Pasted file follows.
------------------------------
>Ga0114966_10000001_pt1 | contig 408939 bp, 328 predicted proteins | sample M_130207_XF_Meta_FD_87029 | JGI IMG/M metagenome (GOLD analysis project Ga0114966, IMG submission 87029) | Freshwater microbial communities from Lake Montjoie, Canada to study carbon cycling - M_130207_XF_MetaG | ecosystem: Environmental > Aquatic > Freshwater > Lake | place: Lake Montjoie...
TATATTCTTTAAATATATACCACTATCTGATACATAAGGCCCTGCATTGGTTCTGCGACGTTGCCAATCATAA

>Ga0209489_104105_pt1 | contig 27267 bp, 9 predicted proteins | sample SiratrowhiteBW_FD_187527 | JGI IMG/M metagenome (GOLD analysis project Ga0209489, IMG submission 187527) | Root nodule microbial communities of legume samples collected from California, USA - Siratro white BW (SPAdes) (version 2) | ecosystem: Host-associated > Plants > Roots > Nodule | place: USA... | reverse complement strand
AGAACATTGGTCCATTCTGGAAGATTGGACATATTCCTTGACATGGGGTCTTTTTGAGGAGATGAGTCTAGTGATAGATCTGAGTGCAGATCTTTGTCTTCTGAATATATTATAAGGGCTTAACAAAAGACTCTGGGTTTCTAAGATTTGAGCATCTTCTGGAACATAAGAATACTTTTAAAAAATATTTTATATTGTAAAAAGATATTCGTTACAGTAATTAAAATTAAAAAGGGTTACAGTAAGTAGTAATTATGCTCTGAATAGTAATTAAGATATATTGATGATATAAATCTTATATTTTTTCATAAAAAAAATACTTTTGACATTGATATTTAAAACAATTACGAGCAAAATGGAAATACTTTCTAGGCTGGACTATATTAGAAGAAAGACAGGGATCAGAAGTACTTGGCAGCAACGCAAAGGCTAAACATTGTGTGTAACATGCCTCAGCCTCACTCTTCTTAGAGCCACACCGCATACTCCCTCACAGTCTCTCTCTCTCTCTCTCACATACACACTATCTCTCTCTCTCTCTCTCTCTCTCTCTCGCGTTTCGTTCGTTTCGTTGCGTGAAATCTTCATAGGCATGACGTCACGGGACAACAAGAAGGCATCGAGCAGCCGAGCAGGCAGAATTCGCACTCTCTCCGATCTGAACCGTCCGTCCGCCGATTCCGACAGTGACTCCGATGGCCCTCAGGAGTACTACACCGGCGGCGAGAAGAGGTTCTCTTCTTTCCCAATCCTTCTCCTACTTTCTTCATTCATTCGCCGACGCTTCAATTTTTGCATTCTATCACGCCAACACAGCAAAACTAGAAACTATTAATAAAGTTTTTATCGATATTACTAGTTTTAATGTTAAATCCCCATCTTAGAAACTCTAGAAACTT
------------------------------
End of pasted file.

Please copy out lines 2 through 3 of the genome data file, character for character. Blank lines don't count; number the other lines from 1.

TATATTCTTTAAATATATACCACTATCTGATACATAAGGCCCTGCATTGGTTCTGCGACGTTGCCAATCATAA

>Ga0209489_104105_pt1 | contig 27267 bp, 9 predicted proteins | sample SiratrowhiteBW_FD_187527 | JGI IMG/M metagenome (GOLD analysis project Ga0209489, IMG submission 187527) | Root nodule microbial communities of legume samples collected from California, USA - Siratro white BW (SPAdes) (version 2) | ecosystem: Host-associated > Plants > Roots > Nodule | place: USA... | reverse complement strand